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NASA+graphical software

Hi all! I loking for: what software NASA use for work with their photos??????

Krowa
Monday, July 21, 2003

They take pictures of many different kind of things and need all sorts of data from these pictures. Space. Air. Land. Microscopic. Galactic. They use many software, probably many custom, depending on their needs. What are you asking?

Li-fan Chen
Monday, July 21, 2003

Yes precisely, I'm asking about space photos.

Krowa
Monday, July 21, 2003

...galactic too.

Krowa
Monday, July 21, 2003

You mean the pretty ones? Ahhh.. actually regardless of the software they use, artists are commissioned to render these pictures pretty (from boring). That means mapping the various spectrums to actual visible light in a way that's pleasing. Or at least that's how I understand it.

Li-fan Chen
Monday, July 21, 2003

Our company logo is party composed of an image of Andromeda.  I've had excellend results taking a black and white image into Photoshop and manipulating it there.  I've added layers of color, touched up the photo to enhance certain details that get lost in long exposures, and generally enhanced the photo.

One could probably do the same with GIMP, though I haven't used it for quite a while now.  You might get more knowledgeable replies on an astronomy board.  Try Space.com or Astronomy.com.

Photoshop
Monday, July 21, 2003

Li-fan is absolutely right. A recent photo of the Earth from really far away with Jupiter nearby got slashdotted... The picture was color-enhanced, and they actually ADDED the moon in becuase it wasn't visible.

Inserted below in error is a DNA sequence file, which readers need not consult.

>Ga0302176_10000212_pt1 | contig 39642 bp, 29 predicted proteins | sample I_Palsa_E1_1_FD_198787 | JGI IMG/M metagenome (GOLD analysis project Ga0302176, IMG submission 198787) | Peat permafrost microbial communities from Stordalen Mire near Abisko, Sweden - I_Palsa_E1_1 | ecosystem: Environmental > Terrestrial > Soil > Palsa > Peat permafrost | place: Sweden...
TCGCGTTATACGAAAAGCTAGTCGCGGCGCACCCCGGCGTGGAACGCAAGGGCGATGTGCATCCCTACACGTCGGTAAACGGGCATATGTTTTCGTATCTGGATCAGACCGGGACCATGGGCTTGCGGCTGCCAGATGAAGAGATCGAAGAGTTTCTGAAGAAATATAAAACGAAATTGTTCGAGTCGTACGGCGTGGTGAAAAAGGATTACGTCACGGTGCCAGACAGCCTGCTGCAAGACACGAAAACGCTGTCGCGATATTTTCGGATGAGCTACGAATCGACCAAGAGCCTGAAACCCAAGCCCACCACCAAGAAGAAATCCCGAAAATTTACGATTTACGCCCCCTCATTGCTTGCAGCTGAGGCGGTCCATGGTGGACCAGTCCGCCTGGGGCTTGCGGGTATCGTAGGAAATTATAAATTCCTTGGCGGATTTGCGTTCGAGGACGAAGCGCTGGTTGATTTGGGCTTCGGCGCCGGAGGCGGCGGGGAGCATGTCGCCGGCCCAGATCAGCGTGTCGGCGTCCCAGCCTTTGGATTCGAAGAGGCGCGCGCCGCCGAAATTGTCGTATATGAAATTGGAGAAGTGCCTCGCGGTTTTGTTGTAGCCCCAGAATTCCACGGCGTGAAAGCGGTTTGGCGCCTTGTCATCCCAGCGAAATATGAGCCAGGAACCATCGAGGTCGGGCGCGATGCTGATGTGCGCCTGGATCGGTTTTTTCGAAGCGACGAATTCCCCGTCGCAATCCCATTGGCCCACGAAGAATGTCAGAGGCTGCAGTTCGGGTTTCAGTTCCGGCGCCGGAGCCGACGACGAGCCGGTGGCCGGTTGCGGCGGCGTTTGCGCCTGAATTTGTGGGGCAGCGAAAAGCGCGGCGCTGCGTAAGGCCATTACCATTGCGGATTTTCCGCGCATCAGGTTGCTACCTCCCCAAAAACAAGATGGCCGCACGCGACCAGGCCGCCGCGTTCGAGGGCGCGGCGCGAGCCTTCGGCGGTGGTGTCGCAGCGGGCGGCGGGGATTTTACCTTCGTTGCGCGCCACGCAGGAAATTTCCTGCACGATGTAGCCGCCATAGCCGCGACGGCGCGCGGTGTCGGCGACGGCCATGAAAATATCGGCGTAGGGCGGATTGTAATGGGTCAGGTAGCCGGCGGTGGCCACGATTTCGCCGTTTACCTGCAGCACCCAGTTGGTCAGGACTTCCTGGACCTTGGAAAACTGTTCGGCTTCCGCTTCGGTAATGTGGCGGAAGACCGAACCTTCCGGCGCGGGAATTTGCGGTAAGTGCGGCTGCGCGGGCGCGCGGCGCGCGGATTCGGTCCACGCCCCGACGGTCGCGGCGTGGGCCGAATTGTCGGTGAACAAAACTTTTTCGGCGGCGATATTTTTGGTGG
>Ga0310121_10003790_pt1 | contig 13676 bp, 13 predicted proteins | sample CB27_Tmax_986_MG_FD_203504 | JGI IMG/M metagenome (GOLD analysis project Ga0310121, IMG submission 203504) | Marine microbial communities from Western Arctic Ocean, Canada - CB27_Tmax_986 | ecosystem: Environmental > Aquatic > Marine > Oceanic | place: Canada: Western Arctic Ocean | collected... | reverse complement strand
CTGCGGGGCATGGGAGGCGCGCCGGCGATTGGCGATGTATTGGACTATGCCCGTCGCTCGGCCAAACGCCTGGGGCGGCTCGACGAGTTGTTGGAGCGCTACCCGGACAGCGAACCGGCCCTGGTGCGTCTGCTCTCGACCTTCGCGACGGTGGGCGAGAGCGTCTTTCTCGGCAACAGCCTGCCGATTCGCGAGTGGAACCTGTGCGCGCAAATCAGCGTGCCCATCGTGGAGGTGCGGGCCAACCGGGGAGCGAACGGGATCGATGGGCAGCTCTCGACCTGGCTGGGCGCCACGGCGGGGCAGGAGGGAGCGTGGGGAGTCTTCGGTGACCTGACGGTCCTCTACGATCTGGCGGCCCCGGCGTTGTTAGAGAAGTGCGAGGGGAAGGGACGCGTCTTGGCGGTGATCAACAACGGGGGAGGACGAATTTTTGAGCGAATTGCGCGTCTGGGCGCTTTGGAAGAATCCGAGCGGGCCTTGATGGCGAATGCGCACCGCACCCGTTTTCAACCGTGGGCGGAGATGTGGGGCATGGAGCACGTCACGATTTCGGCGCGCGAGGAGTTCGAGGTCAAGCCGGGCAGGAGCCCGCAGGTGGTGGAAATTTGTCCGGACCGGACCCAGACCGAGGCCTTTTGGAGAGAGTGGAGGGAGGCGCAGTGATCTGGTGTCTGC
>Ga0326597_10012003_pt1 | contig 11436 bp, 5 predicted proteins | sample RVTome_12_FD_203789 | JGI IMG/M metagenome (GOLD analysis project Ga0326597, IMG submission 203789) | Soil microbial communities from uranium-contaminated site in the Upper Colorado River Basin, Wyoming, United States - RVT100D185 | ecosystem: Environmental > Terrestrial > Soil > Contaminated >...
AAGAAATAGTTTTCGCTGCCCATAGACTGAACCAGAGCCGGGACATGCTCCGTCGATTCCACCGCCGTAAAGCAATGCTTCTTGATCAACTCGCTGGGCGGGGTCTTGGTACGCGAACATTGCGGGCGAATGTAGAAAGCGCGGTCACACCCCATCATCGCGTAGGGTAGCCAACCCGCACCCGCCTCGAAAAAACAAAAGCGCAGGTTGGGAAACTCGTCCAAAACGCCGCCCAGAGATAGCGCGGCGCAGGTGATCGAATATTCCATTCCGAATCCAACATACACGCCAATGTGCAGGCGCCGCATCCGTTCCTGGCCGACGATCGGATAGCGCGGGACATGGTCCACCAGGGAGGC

There's a comprimise apparently between making the bright things visible and the dim things... Similar to dark photography in everyday life. Do you make the faint stars visible and wash out the Earth, or do you make the Earth pretty and not see any stars?

We still don't know if you're talking about post-processing the photos for publication, in which case they probably use photoshop like the rest of the world, or the software used to take the photos and beam them back to earth for scientific purposes and whatnot.

www.marktaw.com
Monday, July 21, 2003

All astromony phot0s are basically taken in black and white. To get the different colors a varity of filters are used for various wavelengths (a lot are not visible to the naked eye)

Then teh multiple exposures are combined with artifical but usually logical (ie more energy = red, less = blue) colours. 

I believe most of the processing is done in photoshop. But they might have more specialized software.

DJ
Monday, July 21, 2003

One of the reasons the moon was added in is because outside of the earth's atmosphere you loose nearly all of the convenient scattering effect.  That's why when there's something bright in a photo taken from on board the space shuttle you very rarely see any stars.  The moon, in this case, was dim enough and didn't have any scattering to enhance it, so it simply didn't register (actually its there if you reverse the pixels on the original photo and look, but its very very faint).

Photoshop
Monday, July 21, 2003

Thanks:-)))

Krowa
Tuesday, July 22, 2003

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